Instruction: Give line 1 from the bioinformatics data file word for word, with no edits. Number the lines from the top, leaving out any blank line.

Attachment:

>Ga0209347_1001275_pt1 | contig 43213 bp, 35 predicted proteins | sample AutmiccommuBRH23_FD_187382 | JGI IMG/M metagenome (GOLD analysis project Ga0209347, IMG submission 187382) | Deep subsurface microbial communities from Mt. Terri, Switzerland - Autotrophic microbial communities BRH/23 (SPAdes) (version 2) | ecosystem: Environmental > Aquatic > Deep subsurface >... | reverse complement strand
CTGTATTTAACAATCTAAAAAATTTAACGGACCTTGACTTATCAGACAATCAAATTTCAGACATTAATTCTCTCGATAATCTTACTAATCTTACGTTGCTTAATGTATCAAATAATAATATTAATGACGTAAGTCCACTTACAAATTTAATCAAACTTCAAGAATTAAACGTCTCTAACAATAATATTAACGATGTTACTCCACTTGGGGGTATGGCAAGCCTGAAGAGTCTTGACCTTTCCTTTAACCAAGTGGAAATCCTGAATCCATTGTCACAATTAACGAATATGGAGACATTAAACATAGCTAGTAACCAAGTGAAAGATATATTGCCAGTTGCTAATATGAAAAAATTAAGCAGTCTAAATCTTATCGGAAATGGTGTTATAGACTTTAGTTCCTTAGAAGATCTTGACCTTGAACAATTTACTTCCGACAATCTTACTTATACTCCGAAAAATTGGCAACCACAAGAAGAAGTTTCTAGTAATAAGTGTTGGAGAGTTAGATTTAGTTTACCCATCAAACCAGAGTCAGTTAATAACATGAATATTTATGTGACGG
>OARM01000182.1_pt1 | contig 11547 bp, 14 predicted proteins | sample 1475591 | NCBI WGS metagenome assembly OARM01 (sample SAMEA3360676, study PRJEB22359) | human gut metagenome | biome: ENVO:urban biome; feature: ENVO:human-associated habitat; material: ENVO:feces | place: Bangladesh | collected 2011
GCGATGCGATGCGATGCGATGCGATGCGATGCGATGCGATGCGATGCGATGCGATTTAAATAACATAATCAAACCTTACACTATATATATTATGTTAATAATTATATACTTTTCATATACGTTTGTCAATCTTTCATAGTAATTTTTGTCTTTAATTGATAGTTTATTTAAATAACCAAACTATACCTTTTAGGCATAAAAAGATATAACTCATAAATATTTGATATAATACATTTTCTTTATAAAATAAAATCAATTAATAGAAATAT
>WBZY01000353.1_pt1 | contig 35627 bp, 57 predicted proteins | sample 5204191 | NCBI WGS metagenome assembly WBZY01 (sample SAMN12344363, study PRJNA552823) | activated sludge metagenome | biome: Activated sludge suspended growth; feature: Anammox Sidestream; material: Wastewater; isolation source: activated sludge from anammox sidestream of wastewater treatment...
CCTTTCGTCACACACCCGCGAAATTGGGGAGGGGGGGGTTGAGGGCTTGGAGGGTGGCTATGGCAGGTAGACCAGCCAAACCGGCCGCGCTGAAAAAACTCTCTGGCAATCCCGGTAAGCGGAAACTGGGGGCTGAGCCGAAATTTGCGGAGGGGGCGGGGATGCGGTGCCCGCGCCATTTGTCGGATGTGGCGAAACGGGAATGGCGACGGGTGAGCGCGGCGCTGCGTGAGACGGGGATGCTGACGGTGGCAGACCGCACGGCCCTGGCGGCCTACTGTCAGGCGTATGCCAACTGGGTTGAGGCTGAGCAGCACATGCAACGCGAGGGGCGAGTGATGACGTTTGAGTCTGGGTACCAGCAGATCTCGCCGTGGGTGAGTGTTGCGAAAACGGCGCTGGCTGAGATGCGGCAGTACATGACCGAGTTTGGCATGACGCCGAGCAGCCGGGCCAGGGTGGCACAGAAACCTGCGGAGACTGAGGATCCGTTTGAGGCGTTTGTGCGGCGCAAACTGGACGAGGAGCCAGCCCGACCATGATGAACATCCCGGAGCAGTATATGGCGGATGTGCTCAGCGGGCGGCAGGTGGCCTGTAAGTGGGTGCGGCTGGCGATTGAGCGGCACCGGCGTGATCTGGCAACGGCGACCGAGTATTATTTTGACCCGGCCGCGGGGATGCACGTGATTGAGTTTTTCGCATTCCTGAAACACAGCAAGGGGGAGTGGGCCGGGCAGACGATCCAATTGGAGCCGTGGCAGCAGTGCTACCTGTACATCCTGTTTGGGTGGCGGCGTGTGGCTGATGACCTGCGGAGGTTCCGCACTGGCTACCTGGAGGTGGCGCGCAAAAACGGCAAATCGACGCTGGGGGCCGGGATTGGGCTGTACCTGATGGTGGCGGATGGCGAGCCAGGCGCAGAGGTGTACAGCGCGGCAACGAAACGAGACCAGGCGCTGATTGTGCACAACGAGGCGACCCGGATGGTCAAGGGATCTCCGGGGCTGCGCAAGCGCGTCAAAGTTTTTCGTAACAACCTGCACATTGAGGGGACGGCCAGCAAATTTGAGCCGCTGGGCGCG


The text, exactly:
>Ga0209347_1001275_pt1 | contig 43213 bp, 35 predicted proteins | sample AutmiccommuBRH23_FD_187382 | JGI IMG/M metagenome (GOLD analysis project Ga0209347, IMG submission 187382) | Deep subsurface microbial communities from Mt. Terri, Switzerland - Autotrophic microbial communities BRH/23 (SPAdes) (version 2) | ecosystem: Environmental > Aquatic > Deep subsurface >... | reverse complement strand